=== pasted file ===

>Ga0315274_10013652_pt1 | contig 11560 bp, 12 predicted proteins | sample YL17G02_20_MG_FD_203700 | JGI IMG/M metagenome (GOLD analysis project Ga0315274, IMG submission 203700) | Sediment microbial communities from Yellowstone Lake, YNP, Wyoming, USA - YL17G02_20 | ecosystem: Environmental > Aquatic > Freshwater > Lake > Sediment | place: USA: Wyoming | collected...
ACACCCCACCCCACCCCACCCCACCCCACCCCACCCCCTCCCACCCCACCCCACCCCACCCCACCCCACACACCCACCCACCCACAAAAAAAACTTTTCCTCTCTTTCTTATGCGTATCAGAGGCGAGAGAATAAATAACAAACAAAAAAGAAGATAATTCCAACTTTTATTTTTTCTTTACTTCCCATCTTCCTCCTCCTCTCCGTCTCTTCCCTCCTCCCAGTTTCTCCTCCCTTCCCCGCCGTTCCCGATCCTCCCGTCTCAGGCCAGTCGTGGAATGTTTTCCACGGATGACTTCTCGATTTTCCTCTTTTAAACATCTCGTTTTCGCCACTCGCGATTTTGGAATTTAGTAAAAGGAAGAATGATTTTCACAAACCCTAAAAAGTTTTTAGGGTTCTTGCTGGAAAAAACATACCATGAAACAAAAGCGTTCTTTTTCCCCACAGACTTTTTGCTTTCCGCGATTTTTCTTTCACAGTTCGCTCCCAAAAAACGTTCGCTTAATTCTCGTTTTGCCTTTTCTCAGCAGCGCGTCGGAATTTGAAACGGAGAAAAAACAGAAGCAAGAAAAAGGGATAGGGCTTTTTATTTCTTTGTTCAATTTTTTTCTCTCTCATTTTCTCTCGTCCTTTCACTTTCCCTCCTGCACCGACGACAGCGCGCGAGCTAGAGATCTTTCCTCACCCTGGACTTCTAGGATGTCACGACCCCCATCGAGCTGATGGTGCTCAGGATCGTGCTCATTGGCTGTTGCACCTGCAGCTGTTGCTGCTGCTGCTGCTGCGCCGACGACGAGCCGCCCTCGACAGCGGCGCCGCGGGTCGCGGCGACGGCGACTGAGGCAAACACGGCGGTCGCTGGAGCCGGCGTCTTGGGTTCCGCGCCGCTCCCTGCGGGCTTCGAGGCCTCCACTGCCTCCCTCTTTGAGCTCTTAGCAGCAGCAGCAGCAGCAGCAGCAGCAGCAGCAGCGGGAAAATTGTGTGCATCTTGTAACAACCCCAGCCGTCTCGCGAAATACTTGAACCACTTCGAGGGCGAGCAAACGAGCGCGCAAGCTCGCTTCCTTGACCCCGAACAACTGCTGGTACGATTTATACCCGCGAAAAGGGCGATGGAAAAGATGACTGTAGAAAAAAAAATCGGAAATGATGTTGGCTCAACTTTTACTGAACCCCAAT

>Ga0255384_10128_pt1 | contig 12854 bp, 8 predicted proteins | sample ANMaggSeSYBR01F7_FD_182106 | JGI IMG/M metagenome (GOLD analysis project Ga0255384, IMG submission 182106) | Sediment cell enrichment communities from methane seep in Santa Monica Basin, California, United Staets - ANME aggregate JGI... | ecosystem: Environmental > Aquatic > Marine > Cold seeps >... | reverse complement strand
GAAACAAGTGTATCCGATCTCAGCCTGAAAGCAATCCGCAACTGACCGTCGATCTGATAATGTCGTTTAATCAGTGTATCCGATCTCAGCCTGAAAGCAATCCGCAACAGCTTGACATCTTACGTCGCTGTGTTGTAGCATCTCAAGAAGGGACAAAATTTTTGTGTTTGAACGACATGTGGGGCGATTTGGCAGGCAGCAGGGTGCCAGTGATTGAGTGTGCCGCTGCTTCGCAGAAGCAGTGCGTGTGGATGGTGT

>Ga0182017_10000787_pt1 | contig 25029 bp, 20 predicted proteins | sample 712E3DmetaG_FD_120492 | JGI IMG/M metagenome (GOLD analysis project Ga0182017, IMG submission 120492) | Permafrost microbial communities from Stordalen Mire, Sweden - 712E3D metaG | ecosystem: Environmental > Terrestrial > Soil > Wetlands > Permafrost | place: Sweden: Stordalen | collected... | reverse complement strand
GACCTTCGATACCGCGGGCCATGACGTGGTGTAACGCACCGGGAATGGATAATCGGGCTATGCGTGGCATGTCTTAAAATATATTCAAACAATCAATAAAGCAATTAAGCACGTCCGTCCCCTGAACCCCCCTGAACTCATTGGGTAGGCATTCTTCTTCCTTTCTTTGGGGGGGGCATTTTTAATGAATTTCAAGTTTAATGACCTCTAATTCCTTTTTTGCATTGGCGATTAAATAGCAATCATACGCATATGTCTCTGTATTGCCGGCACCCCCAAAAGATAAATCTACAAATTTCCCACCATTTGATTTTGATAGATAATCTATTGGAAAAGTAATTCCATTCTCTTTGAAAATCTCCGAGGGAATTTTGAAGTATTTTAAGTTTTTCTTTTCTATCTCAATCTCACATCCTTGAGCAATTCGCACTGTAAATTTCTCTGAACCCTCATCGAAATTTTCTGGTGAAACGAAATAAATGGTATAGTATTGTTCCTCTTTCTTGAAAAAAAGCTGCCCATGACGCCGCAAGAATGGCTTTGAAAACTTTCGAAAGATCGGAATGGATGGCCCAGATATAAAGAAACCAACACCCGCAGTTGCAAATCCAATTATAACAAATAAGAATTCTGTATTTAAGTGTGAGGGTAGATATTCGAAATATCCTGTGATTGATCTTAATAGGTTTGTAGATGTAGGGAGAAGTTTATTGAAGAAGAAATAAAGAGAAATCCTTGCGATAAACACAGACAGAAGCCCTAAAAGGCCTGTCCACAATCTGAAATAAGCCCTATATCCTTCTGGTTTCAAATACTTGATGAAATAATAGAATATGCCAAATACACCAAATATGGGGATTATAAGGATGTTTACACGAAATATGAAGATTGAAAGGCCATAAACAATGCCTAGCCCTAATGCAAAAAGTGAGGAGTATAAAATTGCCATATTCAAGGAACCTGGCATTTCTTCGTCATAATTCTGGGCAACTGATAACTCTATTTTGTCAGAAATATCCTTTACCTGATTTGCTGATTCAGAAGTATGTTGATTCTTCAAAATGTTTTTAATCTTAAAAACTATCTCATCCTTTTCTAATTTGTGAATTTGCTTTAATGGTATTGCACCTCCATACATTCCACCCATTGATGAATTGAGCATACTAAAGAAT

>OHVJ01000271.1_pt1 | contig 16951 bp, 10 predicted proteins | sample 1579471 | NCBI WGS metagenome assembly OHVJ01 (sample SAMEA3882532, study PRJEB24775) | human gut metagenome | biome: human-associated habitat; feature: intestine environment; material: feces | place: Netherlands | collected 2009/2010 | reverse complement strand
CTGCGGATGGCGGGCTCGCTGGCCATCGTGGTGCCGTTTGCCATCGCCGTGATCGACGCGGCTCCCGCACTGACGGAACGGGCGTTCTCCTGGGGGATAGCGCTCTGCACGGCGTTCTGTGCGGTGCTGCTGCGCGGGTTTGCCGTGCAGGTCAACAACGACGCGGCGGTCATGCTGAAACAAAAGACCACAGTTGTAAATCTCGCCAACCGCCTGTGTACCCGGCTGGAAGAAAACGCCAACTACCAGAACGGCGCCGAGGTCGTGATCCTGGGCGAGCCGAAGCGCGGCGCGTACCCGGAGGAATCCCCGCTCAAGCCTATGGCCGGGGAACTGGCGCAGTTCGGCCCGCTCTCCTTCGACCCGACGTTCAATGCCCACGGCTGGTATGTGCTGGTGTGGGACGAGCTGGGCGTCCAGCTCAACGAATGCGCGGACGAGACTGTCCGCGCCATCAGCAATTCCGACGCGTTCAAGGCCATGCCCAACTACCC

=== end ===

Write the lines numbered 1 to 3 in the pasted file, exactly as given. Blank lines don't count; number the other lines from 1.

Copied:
>Ga0315274_10013652_pt1 | contig 11560 bp, 12 predicted proteins | sample YL17G02_20_MG_FD_203700 | JGI IMG/M metagenome (GOLD analysis project Ga0315274, IMG submission 203700) | Sediment microbial communities from Yellowstone Lake, YNP, Wyoming, USA - YL17G02_20 | ecosystem: Environmental > Aquatic > Freshwater > Lake > Sediment | place: USA: Wyoming | collected...
ACACCCCACCCCACCCCACCCCACCCCACCCCACCCCCTCCCACCCCACCCCACCCCACCCCACCCCACACACCCACCCACCCACAAAAAAAACTTTTCCTCTCTTTCTTATGCGTATCAGAGGCGAGAGAATAAATAACAAACAAAAAAGAAGATAATTCCAACTTTTATTTTTTCTTTACTTCCCATCTTCCTCCTCCTCTCCGTCTCTTCCCTCCTCCCAGTTTCTCCTCCCTTCCCCGCCGTTCCCGATCCTCCCGTCTCAGGCCAGTCGTGGAATGTTTTCCACGGATGACTTCTCGATTTTCCTCTTTTAAACATCTCGTTTTCGCCACTCGCGATTTTGGAATTTAGTAAAAGGAAGAATGATTTTCACAAACCCTAAAAAGTTTTTAGGGTTCTTGCTGGAAAAAACATACCATGAAACAAAAGCGTTCTTTTTCCCCACAGACTTTTTGCTTTCCGCGATTTTTCTTTCACAGTTCGCTCCCAAAAAACGTTCGCTTAATTCTCGTTTTGCCTTTTCTCAGCAGCGCGTCGGAATTTGAAACGGAGAAAAAACAGAAGCAAGAAAAAGGGATAGGGCTTTTTATTTCTTTGTTCAATTTTTTTCTCTCTCATTTTCTCTCGTCCTTTCACTTTCCCTCCTGCACCGACGACAGCGCGCGAGCTAGAGATCTTTCCTCACCCTGGACTTCTAGGATGTCACGACCCCCATCGAGCTGATGGTGCTCAGGATCGTGCTCATTGGCTGTTGCACCTGCAGCTGTTGCTGCTGCTGCTGCTGCGCCGACGACGAGCCGCCCTCGACAGCGGCGCCGCGGGTCGCGGCGACGGCGACTGAGGCAAACACGGCGGTCGCTGGAGCCGGCGTCTTGGGTTCCGCGCCGCTCCCTGCGGGCTTCGAGGCCTCCACTGCCTCCCTCTTTGAGCTCTTAGCAGCAGCAGCAGCAGCAGCAGCAGCAGCAGCAGCGGGAAAATTGTGTGCATCTTGTAACAACCCCAGCCGTCTCGCGAAATACTTGAACCACTTCGAGGGCGAGCAAACGAGCGCGCAAGCTCGCTTCCTTGACCCCGAACAACTGCTGGTACGATTTATACCCGCGAAAAGGGCGATGGAAAAGATGACTGTAGAAAAAAAAATCGGAAATGATGTTGGCTCAACTTTTACTGAACCCCAAT

>Ga0255384_10128_pt1 | contig 12854 bp, 8 predicted proteins | sample ANMaggSeSYBR01F7_FD_182106 | JGI IMG/M metagenome (GOLD analysis project Ga0255384, IMG submission 182106) | Sediment cell enrichment communities from methane seep in Santa Monica Basin, California, United Staets - ANME aggregate JGI... | ecosystem: Environmental > Aquatic > Marine > Cold seeps >... | reverse complement strand